By: Kara Haselton and Emily Davis
From 2007 to 2009, many states, including North Carolina, went through a difficult time of inflation, a decrease in home values, and an increase in unemployment levels; people refer to this time period as, “The Great Recession.” During that time, many areas of North Carolina’s state budget had money reallocated from certain budget items to provide for “more serious” matters. One of the areas that had a large amount of money deducted was the budget belonging to public school education. According to an infographic created by the Center on Budget and Policy Priorities, North Carolina had decreased funding for public education by 8.6% since 2008. The Washington Post also stated that in the 2014-15 budget cycle, the NC legislature “provided roughly $500 million less for education than [what] schools needed.” All of North Carolina Public Schools have suffered from the cuts in funding even after “The Great Recession.”
The Rural School and Community Trust published an article in 2013 entitled “North Carolina Launches Dramatic Changes in Education,” in which they say, “Beginning last year … the legislature… began making big changes to the public education system, dismantling many of the programs credited with the state’s education gains,” resulting in a great impact on the quality of education in North Carolina. One such diversion of funds is going towards charter schools.
The NC government has just recently voted on a bill this past September that was in favor of moving money from public to charter schools. Charter schools are a fairly recent innovation, having been created in the last 20 years, and they can provide some good opportunities for students. In the environment that charter schools have produced, there is freedom for creative curriculums and innovation that would otherwise not be allowed in traditional public schools. Some charter schools aim to cultivate diversity and encourage students to excel through school.
“Diverting money from public to charter schools hinders the effectiveness of public education.”
Even so, diverting money from public to charter schools hinders the effectiveness of public education. Originally, public schools had 35% more money set aside to provide for them, but now are going to have to “share addition federal funding, gifts and grants, sales tax revenues, and other funding,” states the News & Observer. They also commented on how the NC Association of School Administrators voted against the bill and said that “it would have a ‘significant negative impact’ on public school budgets.” As the North Carolina Senate pushed for further integration of students into charter schools, the per-pupil spending that accompanies these students is incorporated into charters, and removed from public schools.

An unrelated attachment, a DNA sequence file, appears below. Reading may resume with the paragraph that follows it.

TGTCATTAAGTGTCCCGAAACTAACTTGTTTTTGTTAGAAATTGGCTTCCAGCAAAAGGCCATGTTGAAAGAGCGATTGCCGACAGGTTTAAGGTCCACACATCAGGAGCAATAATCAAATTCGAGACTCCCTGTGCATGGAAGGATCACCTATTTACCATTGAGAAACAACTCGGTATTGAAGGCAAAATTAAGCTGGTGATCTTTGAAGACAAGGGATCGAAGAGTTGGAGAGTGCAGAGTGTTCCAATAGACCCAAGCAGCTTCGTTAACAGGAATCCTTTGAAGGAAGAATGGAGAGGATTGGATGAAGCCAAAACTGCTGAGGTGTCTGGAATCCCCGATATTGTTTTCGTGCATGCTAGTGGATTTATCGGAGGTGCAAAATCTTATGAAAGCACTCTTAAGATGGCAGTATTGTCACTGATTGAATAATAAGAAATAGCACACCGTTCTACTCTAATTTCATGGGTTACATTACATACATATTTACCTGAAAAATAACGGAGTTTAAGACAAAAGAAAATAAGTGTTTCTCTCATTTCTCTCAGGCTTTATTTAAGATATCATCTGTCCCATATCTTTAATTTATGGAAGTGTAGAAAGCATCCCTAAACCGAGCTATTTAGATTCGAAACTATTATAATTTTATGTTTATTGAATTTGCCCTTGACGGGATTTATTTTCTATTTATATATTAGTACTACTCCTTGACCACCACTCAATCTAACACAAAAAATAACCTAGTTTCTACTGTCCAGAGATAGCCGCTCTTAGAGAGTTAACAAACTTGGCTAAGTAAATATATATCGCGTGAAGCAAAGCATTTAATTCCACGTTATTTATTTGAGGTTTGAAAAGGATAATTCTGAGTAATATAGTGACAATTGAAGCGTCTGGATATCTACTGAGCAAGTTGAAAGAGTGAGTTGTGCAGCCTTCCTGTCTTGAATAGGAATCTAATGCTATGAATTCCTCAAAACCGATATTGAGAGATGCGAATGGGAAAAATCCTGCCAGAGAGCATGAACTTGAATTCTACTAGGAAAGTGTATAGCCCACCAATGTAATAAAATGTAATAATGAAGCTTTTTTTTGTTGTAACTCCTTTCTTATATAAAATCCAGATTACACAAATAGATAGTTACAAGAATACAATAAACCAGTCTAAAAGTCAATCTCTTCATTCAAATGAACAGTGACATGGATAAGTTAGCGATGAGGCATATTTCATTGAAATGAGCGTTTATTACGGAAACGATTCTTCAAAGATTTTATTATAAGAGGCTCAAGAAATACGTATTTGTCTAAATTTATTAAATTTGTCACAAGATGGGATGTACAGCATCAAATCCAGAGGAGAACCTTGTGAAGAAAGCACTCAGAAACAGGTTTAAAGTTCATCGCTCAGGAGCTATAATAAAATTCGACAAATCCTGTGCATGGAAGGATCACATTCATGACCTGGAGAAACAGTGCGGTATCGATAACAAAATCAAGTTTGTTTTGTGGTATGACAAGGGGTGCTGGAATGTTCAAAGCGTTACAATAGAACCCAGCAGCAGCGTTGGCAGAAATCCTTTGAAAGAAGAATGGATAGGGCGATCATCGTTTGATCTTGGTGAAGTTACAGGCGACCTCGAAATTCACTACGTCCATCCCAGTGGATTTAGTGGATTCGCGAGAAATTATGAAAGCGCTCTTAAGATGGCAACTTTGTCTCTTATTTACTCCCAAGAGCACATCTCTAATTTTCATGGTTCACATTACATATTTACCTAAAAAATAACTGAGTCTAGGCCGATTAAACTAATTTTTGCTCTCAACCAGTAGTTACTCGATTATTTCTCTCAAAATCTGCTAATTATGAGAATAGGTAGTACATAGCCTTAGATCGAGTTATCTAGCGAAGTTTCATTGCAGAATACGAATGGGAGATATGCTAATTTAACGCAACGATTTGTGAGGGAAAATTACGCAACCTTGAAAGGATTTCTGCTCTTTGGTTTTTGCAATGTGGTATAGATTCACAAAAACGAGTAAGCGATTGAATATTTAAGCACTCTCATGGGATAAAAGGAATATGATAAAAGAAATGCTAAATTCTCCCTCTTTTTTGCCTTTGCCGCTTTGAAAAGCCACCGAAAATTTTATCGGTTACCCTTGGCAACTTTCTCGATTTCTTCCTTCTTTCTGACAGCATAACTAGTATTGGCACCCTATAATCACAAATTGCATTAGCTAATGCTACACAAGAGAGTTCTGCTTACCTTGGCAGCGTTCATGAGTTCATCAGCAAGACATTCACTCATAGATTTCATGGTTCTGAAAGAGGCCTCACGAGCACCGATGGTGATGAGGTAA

Some of the money being diverted from public schools to charters is in order to help pay for programs that they may not even use, such as lunches. Charter schools are not required by law to serve lunches, and the very large majority of them do not. The NC Policy Watch quotes Senator Angela Bryant as saying, “…you’ll be taking food out of the mouths of children in public school—to a charter school that is not providing food—and that is wrong.” Those who want more funds for charters will argue, “What if a charter school wants to start providing food?” But what about public schools–which are already struggling financially–that have to provide food for the students because it’s the law?
“Charter school popularity is depleting some of the resources that traditional public schools need.”
While charter schools are beneficial for those students whose families can provide their own transportation and may come from a more positive home environment, they discriminate against those who maybe don’t have the same opportunities. The majority of charters, 87%, are non-profit and independent. However the last 13% are run by EMO’s, or “for profit education management corporations,” which are companies that oversee the school’s finances. There are concerns that this kind of setup will produce a business-like environment in the school and many disagree with running charter schools in this manner. Wouldn’t it make more sense for more attention and finances be spent on public schools since they house those who don’t have any other choice? Charter school popularity is depleting some of the resources that traditional public schools need. This will inevitably undermine the education of students who depend on public schools.